The End of a Perfect Day
We had a great time at the lively, crowded and very noisy opening at DM Contemporary and enjoyed seeing friends and meeting new people. We capped the evening with a great and inexpensive dinner at a Thai restaurant right down the street and had a fun ride back to Connecticut chatting, dishing and laughing all the way home.

Saturday, April 21, 2012

Looking Quickly But Deeply

Yesterday was a treat for me when I emerged from working so hard in the studio to make a road trip with my friend Greg Wright for a couple of art visits. It's always worthwhile to come up for air and get enthused by looking at some great work.

Martin Kline, Romantic Nature
Our first stop was the Martin Kline Retrospective at the New Britain Museum of American Art in New Britain, Connecticut. I have seem images of Kline's work in Joanne Mattera's The Art of Encaustic Painting, but this was the first time I saw his work in person. Unfortunately, photography was not permitted so the images here are taken from Kline's website. However, it's impossible to appreciate the beauty and skill of his work unless you see it in person.

Martin Kline, Intimate Universe Revisited, 2010,  48" x 48" x 4", encaustic on panel

Kline's show, Romantic Nature, includes about 75 works, mostly paintings in encaustic. Many of the pieces are absolutely spectacular. There is one tall vertical piece at the entrance to the show painted in a metallic silver or aluminum that appears to be a waterfall of threads falling from the top of the painting and cascading down its length. Greg and I were absolutely in love with it. For artists who paint in encaustic, this show is a must see because we can appreciate the technical skill involved but also how Kline is able to employ that skill in creating truly beautiful works that speak to his fascination with the natural world.

Martin Kline, Eros, 2010, 48" x 48" x 4", encaustic on panel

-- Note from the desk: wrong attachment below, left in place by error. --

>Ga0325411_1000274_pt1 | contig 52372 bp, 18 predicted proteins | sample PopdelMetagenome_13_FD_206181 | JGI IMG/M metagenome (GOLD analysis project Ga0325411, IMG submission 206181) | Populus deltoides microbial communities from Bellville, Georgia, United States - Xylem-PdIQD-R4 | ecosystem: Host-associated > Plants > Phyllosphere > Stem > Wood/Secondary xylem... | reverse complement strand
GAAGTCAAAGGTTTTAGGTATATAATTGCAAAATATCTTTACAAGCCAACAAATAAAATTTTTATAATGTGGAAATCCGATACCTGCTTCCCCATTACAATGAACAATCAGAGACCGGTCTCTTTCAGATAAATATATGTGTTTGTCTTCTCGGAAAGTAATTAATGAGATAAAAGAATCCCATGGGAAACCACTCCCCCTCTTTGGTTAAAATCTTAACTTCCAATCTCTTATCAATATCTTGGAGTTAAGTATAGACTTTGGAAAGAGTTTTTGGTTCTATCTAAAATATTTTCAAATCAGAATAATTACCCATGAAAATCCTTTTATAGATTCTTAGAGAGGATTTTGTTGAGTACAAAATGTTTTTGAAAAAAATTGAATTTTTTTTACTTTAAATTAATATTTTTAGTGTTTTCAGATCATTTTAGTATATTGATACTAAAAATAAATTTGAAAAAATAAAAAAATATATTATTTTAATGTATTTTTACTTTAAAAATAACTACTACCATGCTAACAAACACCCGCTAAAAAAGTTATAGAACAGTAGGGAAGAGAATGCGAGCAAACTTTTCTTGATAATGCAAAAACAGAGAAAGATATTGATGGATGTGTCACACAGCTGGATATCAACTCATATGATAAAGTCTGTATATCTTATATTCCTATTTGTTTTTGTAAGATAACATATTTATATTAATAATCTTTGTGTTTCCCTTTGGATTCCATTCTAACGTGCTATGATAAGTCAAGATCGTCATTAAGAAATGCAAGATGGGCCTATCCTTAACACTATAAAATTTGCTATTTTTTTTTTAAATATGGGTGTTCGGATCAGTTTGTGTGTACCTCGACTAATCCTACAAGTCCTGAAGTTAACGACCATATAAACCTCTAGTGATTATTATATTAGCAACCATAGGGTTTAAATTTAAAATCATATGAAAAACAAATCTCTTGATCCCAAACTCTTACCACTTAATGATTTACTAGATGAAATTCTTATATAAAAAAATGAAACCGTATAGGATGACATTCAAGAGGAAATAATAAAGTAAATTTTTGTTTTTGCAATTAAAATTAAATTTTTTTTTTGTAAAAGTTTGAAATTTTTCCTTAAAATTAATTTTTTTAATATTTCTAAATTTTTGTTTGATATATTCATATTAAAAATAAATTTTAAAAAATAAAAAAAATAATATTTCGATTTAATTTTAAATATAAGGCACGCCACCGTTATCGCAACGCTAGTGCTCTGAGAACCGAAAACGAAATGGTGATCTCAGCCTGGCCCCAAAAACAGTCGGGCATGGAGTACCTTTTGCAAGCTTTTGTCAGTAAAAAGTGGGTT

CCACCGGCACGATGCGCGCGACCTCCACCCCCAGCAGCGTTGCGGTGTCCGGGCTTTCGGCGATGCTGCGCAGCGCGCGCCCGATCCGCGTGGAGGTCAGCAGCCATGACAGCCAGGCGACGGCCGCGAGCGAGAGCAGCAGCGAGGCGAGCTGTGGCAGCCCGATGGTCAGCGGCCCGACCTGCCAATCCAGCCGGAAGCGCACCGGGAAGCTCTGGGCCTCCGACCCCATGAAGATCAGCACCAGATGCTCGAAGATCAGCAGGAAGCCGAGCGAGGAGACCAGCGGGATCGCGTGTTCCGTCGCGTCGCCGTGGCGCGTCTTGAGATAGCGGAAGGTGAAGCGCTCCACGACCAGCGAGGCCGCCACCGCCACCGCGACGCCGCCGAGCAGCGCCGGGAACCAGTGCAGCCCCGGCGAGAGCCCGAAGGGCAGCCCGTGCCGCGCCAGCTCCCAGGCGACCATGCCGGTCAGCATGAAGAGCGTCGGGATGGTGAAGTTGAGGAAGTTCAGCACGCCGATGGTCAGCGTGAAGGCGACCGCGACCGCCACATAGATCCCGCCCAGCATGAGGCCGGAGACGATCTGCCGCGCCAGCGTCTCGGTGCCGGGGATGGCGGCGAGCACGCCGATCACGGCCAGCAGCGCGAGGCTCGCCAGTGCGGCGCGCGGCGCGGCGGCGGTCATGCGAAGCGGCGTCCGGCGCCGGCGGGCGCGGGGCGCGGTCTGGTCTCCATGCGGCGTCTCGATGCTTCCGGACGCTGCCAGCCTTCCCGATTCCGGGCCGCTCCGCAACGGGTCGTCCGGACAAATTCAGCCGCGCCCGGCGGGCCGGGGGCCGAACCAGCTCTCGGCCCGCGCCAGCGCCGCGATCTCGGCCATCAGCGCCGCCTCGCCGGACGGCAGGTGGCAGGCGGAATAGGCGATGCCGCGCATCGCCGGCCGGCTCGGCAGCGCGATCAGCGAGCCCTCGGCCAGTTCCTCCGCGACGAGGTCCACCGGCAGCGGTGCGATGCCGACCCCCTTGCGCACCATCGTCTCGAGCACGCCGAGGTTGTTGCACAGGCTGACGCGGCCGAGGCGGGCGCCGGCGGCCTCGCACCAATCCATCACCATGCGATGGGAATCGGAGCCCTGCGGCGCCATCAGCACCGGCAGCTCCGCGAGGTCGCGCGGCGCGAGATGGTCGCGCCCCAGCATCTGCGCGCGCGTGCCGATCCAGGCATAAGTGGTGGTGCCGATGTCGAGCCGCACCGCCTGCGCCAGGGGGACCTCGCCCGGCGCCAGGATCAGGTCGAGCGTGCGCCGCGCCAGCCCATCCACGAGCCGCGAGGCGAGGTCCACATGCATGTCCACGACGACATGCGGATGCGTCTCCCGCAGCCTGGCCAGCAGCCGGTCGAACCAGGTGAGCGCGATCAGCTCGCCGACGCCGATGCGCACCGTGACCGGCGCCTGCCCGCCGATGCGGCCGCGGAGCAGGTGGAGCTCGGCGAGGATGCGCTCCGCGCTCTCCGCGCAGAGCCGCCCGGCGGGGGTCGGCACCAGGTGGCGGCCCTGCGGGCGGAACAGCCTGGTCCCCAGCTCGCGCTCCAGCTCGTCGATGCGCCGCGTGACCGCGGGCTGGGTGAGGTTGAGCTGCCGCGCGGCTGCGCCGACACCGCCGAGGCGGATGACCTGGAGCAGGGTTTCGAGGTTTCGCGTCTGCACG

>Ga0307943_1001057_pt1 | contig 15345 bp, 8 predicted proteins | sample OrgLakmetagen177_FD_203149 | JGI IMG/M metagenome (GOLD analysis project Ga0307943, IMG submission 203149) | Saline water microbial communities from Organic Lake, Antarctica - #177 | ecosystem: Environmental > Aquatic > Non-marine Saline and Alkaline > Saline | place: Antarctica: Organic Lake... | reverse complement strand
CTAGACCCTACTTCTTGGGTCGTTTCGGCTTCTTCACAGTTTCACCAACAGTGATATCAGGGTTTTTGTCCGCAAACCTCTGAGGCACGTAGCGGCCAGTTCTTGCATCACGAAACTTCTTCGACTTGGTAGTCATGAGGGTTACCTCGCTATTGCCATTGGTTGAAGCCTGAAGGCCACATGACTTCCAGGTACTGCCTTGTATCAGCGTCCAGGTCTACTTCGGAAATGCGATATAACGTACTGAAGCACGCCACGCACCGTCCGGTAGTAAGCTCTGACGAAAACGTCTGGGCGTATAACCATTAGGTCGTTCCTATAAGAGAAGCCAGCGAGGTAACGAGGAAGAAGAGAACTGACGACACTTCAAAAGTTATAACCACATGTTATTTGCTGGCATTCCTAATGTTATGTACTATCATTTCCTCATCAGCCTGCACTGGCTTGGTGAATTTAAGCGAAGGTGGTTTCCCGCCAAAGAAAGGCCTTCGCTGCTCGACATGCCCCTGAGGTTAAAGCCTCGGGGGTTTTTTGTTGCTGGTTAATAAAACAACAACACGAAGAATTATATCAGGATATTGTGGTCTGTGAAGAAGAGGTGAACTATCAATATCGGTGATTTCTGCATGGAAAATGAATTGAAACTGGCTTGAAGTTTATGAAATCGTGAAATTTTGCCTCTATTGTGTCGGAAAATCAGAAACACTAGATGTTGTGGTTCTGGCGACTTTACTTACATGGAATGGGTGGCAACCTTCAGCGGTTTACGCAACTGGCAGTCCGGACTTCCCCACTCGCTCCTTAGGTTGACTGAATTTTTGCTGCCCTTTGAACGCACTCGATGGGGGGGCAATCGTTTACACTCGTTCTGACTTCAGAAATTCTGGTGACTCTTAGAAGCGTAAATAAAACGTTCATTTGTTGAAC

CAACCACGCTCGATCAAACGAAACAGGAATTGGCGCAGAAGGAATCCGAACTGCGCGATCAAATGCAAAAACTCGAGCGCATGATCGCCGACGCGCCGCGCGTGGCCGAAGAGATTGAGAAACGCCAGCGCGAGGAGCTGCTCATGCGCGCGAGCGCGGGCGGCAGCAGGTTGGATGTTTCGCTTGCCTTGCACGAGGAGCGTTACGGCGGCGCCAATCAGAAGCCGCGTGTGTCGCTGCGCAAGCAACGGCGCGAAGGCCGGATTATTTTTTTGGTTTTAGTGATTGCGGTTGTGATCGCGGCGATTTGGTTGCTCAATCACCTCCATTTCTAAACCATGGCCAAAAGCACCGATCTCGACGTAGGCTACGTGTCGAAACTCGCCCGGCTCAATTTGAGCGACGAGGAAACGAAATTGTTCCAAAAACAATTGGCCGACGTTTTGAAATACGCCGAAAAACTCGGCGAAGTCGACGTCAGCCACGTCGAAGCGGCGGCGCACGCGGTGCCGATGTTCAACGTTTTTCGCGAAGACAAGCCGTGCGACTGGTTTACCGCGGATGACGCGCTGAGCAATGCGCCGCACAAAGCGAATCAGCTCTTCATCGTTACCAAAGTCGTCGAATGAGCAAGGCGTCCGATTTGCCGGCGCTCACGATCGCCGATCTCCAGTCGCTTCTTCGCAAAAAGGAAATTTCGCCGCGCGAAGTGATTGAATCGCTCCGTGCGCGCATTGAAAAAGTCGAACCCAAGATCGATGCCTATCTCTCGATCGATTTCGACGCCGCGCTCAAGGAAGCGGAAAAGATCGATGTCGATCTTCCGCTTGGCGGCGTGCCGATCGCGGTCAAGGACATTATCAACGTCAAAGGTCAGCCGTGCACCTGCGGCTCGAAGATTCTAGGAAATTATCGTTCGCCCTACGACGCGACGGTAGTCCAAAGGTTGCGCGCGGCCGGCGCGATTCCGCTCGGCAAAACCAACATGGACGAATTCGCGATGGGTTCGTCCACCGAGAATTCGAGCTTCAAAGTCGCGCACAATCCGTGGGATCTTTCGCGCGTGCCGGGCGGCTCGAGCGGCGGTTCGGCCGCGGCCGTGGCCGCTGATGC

We enjoyed seeing how Kline is not hung up on making precious works but lets drops and spots of paint stay where they landed surrounding the works and on the edges of panels. Greg and I were unsure that we could let such "blemishes" remain, but they do serve to let viewers into the process of painting -- a messy and often uncontrollable business no matter how much skill you have.

Also really great were Kline's sculptures cast from wax paintings. Even more than the cast parts, I loved the bases and supports that Kline left apparently just as they came from the casting process, with no smoothing of rough edges or manipulating into "art." This rawness contrasted with the skillful building up of was forms was very effective and I thought gave the works an African appearance -- and you know how much that appeals to me!

The museum was selling Kline's book Romantic Nature in the gift shop for $50 or in a special slipcase for $100. It's also available on Amazon for less. If you can't go to the show, you should at least get the book. We were also very pleased to see Joanne Mattera's book prominently displayed right next to Kline's.

The Missing Link
No, of course I'm not saying that Binnie is part of homo sapiens' evolutionary history; I'm just indicating that Greg and I had to link up with Binnie Birstein, our arting pal, before making the trek into New York City. Binnie has just moved to Old Greenwich, CT so that was our next stop, and then the three of us entrained.

A Pop-In to Chelsea
Our ultimate destination was the opening of "Lush Geometry" at DM Contemporary at 29th and Park Avenue, but we detoured first to Chelsea for a quick look at a couple of shows.

Studio shot of Lloyd Martin's Mettere paintings

Lloyd Martin at Stephen Haller Gallery
After trudging all those long Chelsea blocks over to 26th Street, we made it to Stephen Haller's to see Lloyd's show, Mettere (Italian for "put" or "place." Although none of us have ever met him, we felt we knew him somewhat because of his interview on Lynette Haggard's blog. (And by the way, Lynette was supposed to be the fourth member of our little art gang, but could'nt get off work.)

We enjoyed seeing Lloyd's work in person. These pieces seem to be much less about horizontal movement and more about smaller rectangular areas brought into the flow and appearing to move forward or backward in space.

Lloyd Martin, Large Mete, 2010, 84" x 42", oil & mixed media on canvas

Here are two pieces I liked particularly - Large Mete, above - and Shim Series (5) below.

Lloyd Martin, Shim Series (5), 24" x  24", oil & mixed media on canvas

To Be Continued
Uh-oh. I thought this would be a quick post with just a few mentions but instead it's turned into a book. I have to go watch one of my guilty pleasures (America's Next Top Model - which Bonnie is telling me I shouldn't admit to, but what the hey), so I'll continue to post some art highlights tomorrow.